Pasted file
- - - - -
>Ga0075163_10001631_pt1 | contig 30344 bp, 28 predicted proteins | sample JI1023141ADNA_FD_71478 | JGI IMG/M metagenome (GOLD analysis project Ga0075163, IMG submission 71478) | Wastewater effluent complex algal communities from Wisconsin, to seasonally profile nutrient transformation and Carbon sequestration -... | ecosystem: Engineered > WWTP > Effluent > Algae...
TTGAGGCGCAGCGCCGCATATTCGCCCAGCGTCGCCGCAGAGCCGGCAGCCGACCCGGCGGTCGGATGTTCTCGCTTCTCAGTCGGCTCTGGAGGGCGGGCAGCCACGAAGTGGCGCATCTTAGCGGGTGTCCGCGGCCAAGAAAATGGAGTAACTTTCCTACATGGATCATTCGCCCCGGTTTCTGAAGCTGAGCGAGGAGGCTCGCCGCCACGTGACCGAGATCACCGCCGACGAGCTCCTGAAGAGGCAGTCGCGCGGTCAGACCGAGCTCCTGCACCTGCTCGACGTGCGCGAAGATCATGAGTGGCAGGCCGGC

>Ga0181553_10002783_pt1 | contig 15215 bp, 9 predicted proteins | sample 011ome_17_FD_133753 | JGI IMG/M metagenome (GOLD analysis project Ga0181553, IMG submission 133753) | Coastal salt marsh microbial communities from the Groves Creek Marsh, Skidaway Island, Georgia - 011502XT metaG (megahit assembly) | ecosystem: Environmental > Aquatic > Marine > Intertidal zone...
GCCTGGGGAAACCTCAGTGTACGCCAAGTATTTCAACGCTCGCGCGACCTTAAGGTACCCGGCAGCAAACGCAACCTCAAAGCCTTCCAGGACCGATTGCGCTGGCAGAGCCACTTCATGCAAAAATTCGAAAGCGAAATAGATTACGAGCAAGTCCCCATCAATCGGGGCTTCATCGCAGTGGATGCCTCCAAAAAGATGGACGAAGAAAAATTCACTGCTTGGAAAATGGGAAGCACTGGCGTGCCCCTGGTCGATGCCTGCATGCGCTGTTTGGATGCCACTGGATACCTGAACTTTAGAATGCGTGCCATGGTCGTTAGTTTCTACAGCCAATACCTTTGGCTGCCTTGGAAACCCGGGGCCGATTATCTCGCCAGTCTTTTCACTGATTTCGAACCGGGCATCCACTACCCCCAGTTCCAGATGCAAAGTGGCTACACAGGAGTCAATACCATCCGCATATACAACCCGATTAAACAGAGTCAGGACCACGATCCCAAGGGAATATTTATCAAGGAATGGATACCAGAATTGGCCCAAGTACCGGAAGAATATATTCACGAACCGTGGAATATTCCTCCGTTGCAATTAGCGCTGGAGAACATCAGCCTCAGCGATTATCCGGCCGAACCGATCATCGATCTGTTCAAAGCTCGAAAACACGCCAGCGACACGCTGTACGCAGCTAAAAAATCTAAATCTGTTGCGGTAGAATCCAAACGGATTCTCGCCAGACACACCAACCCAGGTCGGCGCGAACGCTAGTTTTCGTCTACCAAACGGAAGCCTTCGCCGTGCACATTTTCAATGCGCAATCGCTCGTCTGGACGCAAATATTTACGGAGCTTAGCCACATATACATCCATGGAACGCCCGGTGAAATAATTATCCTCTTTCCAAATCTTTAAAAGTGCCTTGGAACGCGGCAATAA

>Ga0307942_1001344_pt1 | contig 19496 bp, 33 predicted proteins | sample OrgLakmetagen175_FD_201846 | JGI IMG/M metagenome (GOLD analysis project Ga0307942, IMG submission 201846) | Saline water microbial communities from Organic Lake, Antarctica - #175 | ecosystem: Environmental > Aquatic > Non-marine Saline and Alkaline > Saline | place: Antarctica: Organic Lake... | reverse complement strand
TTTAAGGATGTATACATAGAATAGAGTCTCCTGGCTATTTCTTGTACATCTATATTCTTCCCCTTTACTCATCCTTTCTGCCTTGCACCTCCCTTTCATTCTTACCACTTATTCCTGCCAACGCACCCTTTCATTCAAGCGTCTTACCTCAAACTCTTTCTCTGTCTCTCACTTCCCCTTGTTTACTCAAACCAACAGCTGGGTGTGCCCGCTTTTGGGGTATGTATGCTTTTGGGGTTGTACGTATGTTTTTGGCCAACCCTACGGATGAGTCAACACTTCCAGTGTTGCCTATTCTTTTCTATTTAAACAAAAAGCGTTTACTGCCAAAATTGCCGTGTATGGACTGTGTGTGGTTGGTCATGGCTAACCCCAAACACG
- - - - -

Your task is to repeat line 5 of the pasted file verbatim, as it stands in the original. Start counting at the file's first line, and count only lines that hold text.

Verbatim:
>Ga0307942_1001344_pt1 | contig 19496 bp, 33 predicted proteins | sample OrgLakmetagen175_FD_201846 | JGI IMG/M metagenome (GOLD analysis project Ga0307942, IMG submission 201846) | Saline water microbial communities from Organic Lake, Antarctica - #175 | ecosystem: Environmental > Aquatic > Non-marine Saline and Alkaline > Saline | place: Antarctica: Organic Lake... | reverse complement strand